• Firmware Rootkits: Firmware rootkits are usually used to infect a device’s hard drive or basic input/output system (BIOS), but they can be used to infect routers or intercept data written on hard discs as well. Firmware rootkits are also known as “hardware rootkits.”
  • Kernel Mode Rootkits: One of the most complicated forms of rootkit, kernel mode rootkits target the core components of a device’s operating system, called a kernel. They often evade detection by operating at the same security level as the operating system itself, making them capable of especially devastating cyber attacks. However, kernel mode rootkits also require a high degree of technical competency, as any bugs or glitches within the rootkit can leave an easy trail for antivirus software to sniff out.
  • Memory Rootkits: The final type of rootkit we’re covering will camouflage itself within a computer’s random-access memory (RAM). While there, they can inflict significant damage while also severely hampering a device’s performance by consuming massive amounts of RAM resources with whatever programs they have running. Memory rootkits are also often the shortest-lived type of rootkit, with most being erased when a computer reboots.

Need More Intel on Rootkits? Check Out Top 5 Rootkit Threats and How to Root Them Out

Spyware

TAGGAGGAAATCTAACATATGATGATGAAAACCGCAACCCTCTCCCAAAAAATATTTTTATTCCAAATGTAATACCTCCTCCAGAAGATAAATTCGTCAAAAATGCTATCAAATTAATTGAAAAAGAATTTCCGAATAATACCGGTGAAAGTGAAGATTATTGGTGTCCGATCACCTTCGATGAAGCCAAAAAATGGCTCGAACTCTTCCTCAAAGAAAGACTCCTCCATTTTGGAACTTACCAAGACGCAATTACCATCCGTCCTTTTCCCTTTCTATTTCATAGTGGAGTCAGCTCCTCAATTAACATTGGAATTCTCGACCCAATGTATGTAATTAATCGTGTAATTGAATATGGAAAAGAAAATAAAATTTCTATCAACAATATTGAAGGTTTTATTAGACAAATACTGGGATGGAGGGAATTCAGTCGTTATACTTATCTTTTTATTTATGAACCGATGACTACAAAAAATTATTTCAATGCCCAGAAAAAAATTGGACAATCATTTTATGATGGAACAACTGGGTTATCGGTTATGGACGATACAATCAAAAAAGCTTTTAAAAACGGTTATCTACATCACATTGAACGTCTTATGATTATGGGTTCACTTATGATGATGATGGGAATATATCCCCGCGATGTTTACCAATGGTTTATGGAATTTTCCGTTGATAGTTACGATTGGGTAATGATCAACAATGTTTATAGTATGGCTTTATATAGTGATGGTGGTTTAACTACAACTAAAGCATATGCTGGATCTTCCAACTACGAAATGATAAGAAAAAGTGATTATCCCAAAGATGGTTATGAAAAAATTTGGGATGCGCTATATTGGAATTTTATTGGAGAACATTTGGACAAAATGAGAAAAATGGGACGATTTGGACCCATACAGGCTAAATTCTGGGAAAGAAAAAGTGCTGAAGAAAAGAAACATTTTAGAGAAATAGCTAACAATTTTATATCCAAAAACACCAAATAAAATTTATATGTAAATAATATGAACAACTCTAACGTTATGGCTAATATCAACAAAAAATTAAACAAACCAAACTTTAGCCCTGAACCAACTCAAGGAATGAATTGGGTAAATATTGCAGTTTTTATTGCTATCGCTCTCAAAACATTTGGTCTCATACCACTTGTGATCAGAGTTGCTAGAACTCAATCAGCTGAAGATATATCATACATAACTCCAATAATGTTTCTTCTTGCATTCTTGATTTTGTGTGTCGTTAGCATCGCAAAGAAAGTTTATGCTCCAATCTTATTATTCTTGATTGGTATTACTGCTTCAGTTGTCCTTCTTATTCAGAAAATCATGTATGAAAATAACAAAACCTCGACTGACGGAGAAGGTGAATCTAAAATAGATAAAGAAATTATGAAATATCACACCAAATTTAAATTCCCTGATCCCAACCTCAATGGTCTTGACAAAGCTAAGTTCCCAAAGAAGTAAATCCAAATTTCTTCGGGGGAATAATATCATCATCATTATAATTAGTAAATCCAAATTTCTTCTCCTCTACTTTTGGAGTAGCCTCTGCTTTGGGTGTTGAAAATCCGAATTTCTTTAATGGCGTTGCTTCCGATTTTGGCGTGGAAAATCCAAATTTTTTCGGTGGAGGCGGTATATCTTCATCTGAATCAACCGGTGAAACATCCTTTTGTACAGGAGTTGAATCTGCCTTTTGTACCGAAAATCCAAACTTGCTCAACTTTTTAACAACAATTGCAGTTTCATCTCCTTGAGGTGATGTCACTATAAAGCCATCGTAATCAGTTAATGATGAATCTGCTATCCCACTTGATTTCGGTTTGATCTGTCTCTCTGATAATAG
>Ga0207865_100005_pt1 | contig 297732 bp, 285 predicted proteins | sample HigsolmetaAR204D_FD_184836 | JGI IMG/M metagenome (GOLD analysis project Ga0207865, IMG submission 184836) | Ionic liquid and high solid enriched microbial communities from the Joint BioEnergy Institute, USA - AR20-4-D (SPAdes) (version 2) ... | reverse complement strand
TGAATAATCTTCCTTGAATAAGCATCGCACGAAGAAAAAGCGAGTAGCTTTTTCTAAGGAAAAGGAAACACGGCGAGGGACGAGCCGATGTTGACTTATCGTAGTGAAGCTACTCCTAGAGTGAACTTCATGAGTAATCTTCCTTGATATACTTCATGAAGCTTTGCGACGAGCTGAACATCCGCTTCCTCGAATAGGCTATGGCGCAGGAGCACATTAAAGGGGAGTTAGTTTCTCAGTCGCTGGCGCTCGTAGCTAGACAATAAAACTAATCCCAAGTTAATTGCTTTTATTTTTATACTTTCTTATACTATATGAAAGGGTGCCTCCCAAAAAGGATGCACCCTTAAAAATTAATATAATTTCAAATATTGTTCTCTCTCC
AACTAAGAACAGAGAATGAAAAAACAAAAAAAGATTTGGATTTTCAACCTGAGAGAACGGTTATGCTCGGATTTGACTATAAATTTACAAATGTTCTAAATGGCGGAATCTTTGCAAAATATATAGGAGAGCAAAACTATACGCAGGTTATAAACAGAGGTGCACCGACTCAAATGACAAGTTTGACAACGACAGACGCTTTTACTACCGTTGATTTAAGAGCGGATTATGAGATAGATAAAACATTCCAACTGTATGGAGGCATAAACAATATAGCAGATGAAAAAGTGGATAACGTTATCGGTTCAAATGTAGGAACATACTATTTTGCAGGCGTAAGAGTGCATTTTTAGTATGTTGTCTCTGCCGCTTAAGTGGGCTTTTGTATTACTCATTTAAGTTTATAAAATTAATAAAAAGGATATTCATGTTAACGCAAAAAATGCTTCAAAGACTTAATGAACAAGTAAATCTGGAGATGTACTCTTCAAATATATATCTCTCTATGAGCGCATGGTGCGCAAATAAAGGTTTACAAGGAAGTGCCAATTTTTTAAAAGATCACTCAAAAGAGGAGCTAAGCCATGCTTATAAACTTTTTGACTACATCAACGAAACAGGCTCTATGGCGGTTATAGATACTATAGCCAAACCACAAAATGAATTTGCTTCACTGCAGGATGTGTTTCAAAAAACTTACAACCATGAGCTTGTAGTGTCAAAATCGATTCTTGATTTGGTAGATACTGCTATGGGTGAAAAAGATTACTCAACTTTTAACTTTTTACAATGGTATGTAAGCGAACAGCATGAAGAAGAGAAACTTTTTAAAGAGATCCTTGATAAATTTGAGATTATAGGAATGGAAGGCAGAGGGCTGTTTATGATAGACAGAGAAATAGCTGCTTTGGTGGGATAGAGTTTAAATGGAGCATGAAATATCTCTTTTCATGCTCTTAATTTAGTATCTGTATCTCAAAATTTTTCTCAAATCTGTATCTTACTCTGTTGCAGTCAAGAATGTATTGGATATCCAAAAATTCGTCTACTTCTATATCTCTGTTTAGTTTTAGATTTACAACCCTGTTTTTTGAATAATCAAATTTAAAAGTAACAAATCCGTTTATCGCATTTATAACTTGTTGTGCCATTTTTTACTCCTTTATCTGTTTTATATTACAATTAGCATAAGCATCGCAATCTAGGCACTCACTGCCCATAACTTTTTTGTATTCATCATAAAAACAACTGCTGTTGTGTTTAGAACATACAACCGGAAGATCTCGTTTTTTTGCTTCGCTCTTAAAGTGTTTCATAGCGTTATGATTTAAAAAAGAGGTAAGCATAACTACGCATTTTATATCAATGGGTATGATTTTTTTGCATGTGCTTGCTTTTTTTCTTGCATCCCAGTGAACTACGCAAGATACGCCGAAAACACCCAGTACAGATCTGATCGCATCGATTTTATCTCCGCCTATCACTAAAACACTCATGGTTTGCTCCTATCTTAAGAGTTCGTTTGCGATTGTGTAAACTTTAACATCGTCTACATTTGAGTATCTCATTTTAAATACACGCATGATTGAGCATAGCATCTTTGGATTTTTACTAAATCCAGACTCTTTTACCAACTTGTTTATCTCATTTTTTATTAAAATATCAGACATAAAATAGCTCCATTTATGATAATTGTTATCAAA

As the name implies, spyware hides on your devices in order to monitor and transmit your data to the hacker or hackers who deployed it. This information can range from what websites you visit to your download history to your bank PIN. This software can function similarly to Facebook or Google’s targeted ad technology which can track which websites you visit and provide ads based on that history, such as getting ads for cribs after looking up baby names.

There are innumerable methods of infiltration for spyware, from social engineering tactics to malicious software concealed in software bundles to exploiting security vulnerabilities in your device’s hardware or software. It’s one of the most infectious forms of malware out there.

Types of spyware are often classified based on what information they’re gathering. Keyloggers track your device’s keystrokes, password stealers’ function is in the name, and infostealers attempt to snatch a variety of sensitive information from its victims.

Trojans

Named for the Trojan Horse from Homer’s Odyssey and Virgil’s Aeneid, trojans function similarly to their mythological namesake by convincing users to install it on their device via social engineering schemes. This can come in the form of downloading free programs such as a game or a screensaver, visiting questionable video-hosting websites, or opening an attachment infected with the trojan.

Since its name more describes how it gets into a system than what it does there, trojans cover a broad range of malware:

  • Spyware can often be injected into a device as a trojan.
  • Once downloaded, a computer worm can automatically spread itself across connected devices, such as via the Internet or via local area network (LAN) to devastating effect.
  • Remote access trojans (RATs) can provide hackers with backdoors into the infected device and allows hackers to control target computers via a remote network connection.
  • Downloader Trojans can be used to download other forms of malware onto a device.

Common Signs of Malware Infection

Need to Know More About How Malware Can Infect Your Device? Take a Look at 8 Ways Malware Creeps Onto Your Device

Ways to Protect Your Network Against Malware

Thankfully, as scary as malware can be, individuals and businesses have ways to protect themselves against malware.